By Kim Campbell Thornton
April 21, 2014
Bad news for pets in Oregon. Aimee Green in The Oregonian reports that the Oregon Court of Appeals threw out the conviction of a 28-year-old woman who starved her dog, saying that pets are property. The judges based their decision on evidence from a veterinarian who tested and treated the dog without a warrant.
In reversing the 2011 misdemeanor conviction of Amanda L. Newcomb, a three-judge panel of the Court of Appeals ruled that animals are living beings but they are also property under the eyes of the law. And that doesn’t trump their owners’ constitutional rights to be free from unreasonable searches and seizures.
The dog was seized after the Oregon Humane Society received information that Newcomb was mistreating the dog. An animal-cruelty investigator found the dog to be in “a near-emaciated condition” and took the dog to an OHS veterinarian–without first getting a warrant.
Newcomb was charged with second-degree animal neglect. Her defense was that her Fourth Amendment rights protecting her from unreasonable search and seizure had been violated.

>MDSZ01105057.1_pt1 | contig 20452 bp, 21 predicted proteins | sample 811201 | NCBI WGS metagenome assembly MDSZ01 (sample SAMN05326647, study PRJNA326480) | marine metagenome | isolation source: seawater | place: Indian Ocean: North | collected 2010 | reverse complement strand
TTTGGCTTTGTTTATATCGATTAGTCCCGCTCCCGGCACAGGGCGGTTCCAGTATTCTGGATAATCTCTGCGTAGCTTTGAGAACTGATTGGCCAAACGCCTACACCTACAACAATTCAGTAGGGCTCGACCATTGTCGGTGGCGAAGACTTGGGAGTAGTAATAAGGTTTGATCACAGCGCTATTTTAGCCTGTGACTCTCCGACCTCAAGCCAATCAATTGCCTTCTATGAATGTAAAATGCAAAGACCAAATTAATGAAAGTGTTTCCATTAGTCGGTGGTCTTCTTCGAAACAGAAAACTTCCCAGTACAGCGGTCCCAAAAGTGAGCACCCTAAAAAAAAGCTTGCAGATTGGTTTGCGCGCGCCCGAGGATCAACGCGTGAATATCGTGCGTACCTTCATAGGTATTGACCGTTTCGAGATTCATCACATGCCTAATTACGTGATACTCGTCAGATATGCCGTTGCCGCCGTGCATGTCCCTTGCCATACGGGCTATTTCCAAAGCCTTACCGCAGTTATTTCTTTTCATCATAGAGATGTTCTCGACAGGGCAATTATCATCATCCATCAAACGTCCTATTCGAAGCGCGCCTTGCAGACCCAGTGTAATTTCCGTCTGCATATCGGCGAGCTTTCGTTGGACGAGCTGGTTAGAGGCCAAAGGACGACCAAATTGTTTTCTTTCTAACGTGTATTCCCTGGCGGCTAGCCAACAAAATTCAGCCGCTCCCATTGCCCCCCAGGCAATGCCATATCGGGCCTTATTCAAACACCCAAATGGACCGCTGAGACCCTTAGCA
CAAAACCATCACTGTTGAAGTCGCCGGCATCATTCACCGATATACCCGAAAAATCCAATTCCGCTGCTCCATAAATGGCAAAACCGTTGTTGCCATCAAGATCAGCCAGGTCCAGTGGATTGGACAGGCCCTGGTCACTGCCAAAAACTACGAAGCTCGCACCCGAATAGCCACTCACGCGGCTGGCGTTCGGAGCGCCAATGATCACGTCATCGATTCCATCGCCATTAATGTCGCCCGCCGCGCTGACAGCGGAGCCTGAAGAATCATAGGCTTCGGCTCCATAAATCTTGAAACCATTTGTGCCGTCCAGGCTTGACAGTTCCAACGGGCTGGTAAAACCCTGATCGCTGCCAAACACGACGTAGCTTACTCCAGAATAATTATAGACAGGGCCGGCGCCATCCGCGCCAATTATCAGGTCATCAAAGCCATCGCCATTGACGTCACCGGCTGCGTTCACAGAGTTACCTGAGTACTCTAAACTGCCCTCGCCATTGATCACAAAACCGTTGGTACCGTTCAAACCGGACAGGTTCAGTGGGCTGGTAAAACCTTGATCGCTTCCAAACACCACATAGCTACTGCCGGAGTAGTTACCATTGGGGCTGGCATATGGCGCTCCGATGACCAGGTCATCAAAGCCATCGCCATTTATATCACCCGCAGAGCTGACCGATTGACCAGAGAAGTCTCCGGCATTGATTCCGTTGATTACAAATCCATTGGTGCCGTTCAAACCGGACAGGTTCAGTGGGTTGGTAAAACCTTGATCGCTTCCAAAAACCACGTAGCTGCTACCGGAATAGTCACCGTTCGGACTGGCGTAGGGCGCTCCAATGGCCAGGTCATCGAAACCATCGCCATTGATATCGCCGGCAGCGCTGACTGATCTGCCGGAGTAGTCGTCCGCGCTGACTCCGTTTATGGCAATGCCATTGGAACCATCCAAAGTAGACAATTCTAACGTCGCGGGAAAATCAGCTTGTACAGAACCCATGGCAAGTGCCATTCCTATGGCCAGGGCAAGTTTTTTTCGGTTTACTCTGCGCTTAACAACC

A lower court had sentenced Newcomb to one year of probation and had forbidden her to own animals for five years. That sentence is now vacated and Newcomb is not expected to be retried since the evidence against her is not admissible.
On the other side of the country, the Massachusetts Supreme Judicial Court ruled Friday for the first time that police can legally enter private property without a search warrant to rescue endangered animals, reports John R. Ellement for the Boston Globe. The decision extends the same authority long used by police to save the lives of people.
“The question is one of first impression for this court,’’ Supreme Judicial Court Justice Barbara Lenk wrote for the unanimous court. “In agreement with a number of courts in other jurisdictions that have considered the issue, we conclude that, in appropriate circumstances, animals, like humans, should be afforded the protection of the emergency aid exception.”
The SJC ruling was hailed as a reason for celebration by animal advocacy groups, but generated a warning from the defendant’s attorney that the ruling was so vaguely worded that police can claim concern about an ant farm or a goldfish to bypass privacy rights.